• Those states will fragilise;
  • A large part of their population will become increasingly vulnerable, with rising malnutrition and generalised adverse impacts on the Human Development Indices, swelling progressively the mass of the global poor.
  • Those countries’ aid and cooperation programmes and related contributions will dwindle, if not disappear, according to cases.
  • In turn, assuming the current system is not changed, all international organisations will be impacted and see a drastic lowering of their budget. More particularly, it will be impossible for affected donour countries to respect pledges; IDA money risks to plummet, as member states contributions will be lowered.
  • All MDGs will consequently be adversely affected.

2018 – 2023 EVT – From Grievances to Political Mobilisation (Mamominarch)

Last weeks’ summary: In 2012 EVT, Everstate (the ideal-type corresponding to our very real countries created to foresee the future of governance and of the modern nation-state) knows a rising dissatisfaction of its population. To face the various difficulties and widespread discontent, in a first scenario, Everstate’s governing bodies implement the Mamominarch programme of drastic reduction of state spending over five years through devolution, privatisation and outsourcing. By 2018 EVT, the result is involution, with a fragilised governance including and implying the rise of lawlessness domestically, an abandoned mastery over international security, an inefficient economy and, as consequence, a rising insecurity for most Everstatans. The first set of tragic events – a tornadoes outbreak followed by a heat wave – that hits the West of Everstate soon becomes a complex catastrophe with dramatic direct and indirect impacts.

(The reader can click on each picture to see a larger version in a new tab – a navigating map of posts is available to ease reading).

Faced with destruction and a difficult and very slow reconstruction, Westerners are definitely dissatisfied with the way their political authorities, entrusted with the mission to ensure their security, have dealt with the complex catastrophe that befell them. Many are forced to leave as their survival is threatened and start moving towards other areas. However, they nevertheless expect recognition of their hardship, help and solidarity when they arrive somewhere else.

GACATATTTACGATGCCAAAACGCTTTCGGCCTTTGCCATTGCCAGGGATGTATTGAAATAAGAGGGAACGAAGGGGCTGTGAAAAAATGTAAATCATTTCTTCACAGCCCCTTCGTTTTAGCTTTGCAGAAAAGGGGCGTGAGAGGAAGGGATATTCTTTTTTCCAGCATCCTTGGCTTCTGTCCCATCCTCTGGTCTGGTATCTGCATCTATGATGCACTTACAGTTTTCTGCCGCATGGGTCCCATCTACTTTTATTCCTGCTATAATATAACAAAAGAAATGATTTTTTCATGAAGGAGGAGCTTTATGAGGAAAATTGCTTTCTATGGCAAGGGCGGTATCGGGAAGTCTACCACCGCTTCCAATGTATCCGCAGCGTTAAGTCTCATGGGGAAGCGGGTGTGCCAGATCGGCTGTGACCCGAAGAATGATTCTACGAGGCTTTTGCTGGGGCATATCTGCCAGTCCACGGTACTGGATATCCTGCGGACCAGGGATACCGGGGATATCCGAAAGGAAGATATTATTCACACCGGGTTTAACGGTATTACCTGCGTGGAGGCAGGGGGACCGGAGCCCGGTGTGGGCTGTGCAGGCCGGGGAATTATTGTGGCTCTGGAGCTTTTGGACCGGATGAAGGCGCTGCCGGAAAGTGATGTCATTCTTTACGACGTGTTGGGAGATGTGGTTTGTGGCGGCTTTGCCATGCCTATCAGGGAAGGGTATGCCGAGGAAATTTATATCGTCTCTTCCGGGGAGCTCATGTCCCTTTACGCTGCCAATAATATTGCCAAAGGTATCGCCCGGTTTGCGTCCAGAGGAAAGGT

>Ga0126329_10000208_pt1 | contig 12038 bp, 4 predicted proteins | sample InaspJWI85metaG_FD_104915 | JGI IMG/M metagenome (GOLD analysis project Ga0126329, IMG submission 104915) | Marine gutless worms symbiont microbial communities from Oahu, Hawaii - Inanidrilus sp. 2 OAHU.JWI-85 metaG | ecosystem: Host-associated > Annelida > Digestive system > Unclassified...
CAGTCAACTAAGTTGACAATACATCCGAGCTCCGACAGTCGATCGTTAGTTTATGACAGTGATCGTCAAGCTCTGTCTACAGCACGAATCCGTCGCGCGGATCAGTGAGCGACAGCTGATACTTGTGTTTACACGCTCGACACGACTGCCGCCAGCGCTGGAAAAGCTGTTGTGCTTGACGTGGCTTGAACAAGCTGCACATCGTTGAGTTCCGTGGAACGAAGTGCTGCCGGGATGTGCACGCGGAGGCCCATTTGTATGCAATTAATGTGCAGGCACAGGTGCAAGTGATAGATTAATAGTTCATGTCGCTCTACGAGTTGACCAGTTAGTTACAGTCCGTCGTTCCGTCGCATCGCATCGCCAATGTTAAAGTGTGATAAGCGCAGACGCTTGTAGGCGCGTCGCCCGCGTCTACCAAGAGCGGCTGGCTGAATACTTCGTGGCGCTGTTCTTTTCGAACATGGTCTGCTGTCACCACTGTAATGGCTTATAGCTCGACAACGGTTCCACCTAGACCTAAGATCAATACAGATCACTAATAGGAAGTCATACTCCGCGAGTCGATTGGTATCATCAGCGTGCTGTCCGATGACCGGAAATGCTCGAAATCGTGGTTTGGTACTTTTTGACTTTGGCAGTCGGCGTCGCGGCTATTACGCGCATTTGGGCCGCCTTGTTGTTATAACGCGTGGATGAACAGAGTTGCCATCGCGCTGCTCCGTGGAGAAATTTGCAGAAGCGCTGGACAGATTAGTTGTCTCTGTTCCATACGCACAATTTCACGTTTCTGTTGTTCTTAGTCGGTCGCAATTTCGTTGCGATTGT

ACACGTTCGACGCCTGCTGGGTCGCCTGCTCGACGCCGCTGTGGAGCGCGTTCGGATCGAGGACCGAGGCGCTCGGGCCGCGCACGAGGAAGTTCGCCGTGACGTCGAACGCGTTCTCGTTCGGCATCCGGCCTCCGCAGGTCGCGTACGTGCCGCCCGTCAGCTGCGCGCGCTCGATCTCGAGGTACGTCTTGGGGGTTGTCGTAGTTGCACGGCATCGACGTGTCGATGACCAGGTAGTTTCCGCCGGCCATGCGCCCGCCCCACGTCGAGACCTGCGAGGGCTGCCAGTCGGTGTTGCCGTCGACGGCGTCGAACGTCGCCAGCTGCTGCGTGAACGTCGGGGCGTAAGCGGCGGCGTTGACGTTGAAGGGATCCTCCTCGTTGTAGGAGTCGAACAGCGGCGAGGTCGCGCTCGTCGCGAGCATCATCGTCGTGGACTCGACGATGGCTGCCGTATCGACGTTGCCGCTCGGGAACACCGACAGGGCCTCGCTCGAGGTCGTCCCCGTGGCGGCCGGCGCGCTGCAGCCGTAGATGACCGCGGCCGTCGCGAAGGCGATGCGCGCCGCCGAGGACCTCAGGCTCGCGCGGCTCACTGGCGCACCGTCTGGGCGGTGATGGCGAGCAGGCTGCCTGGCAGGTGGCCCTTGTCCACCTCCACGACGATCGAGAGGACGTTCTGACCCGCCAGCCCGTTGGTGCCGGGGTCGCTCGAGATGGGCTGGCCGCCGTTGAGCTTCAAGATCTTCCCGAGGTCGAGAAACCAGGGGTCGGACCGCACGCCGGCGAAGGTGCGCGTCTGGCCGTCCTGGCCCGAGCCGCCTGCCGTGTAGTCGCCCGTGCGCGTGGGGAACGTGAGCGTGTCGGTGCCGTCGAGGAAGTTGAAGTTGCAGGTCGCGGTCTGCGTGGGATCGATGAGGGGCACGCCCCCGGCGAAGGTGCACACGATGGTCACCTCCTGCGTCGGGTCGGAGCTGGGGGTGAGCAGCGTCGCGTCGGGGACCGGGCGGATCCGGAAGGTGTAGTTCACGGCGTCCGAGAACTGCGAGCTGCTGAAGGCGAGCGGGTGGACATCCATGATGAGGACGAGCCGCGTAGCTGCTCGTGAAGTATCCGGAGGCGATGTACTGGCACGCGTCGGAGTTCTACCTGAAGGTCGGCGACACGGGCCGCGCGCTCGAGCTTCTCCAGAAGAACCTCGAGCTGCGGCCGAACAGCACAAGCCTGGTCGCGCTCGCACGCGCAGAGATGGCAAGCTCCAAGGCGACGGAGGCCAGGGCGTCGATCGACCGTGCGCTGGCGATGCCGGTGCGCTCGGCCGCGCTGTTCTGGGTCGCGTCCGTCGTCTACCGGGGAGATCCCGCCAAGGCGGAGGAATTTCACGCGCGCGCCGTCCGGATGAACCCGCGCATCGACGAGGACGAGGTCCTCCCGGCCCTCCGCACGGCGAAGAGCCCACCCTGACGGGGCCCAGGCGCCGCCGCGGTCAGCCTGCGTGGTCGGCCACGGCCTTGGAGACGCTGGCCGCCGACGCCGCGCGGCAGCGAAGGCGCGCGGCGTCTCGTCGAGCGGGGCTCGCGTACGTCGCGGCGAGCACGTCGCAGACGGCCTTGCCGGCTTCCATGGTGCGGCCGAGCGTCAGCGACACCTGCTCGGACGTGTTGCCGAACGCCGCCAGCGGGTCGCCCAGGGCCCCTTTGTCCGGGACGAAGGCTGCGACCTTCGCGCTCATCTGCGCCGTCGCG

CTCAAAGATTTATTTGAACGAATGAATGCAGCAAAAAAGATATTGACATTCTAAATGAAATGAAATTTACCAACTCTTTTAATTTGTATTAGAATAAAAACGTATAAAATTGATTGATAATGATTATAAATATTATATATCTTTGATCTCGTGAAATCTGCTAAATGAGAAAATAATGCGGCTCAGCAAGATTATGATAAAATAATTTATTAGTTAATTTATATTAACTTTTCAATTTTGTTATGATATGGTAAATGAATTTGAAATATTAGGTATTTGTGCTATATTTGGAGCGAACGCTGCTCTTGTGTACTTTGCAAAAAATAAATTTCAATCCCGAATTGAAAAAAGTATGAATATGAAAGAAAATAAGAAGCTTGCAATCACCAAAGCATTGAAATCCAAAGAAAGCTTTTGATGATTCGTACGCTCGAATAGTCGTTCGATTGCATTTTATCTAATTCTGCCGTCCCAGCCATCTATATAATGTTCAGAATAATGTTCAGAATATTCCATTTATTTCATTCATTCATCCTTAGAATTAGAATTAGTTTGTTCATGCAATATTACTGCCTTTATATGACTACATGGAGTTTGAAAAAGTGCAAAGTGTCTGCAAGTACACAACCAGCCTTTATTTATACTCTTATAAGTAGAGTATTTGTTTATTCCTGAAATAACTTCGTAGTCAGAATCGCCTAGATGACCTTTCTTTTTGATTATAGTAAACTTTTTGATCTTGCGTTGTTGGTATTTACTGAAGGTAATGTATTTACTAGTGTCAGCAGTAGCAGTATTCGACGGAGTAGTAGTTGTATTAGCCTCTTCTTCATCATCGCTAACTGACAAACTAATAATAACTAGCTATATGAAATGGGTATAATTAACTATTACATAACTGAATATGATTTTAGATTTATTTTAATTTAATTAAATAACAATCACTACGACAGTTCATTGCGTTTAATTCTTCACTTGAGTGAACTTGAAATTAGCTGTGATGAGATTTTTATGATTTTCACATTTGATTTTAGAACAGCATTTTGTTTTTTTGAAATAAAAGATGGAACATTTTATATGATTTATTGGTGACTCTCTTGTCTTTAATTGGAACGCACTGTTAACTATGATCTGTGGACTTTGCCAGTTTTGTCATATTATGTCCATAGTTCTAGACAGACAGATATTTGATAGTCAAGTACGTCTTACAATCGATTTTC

Yet, nothing is organised nationally. The way they are greeted varies greatly according to areas and even towns. In some cities, local authorities engineer emergency support for newcomers in the name of national solidarity, while everything is done to help them find temporary shelter and work. In others, only family network, when they exist, are active, and the refugees are not only ignored, but also rejected as they are seen as swelling the mass of the poor, homeless and unemployed, as potential criminals, as people lowering wages when they end up taking any job to survive. In those areas, as the refugees remind inhabitants of a selfishness they do not want to confront and of problems they want to deny, rejection hardens quickly.

All Everstatans, finally, feel unjustly treated, one way or another, which only feeds grievances. Those multiply as central political authorities do not acknowledge problems, give no recognition, and do nothing in a timely way. The victims are not supported in those areas where they are best welcomed and those who help them are left to their own device and funding, while the central administrative machine and policies continue as if nothing had happened, sometimes thus enhancing difficulties. Elsewhere fear is not assuaged, its roots are not dealt with. Notably, no one wants to face the fact that the refugees have become a disturbing symbol of a dysfunctional and outdated model of socio-political organisation, when so much hope had been invested in the Mamominarch system.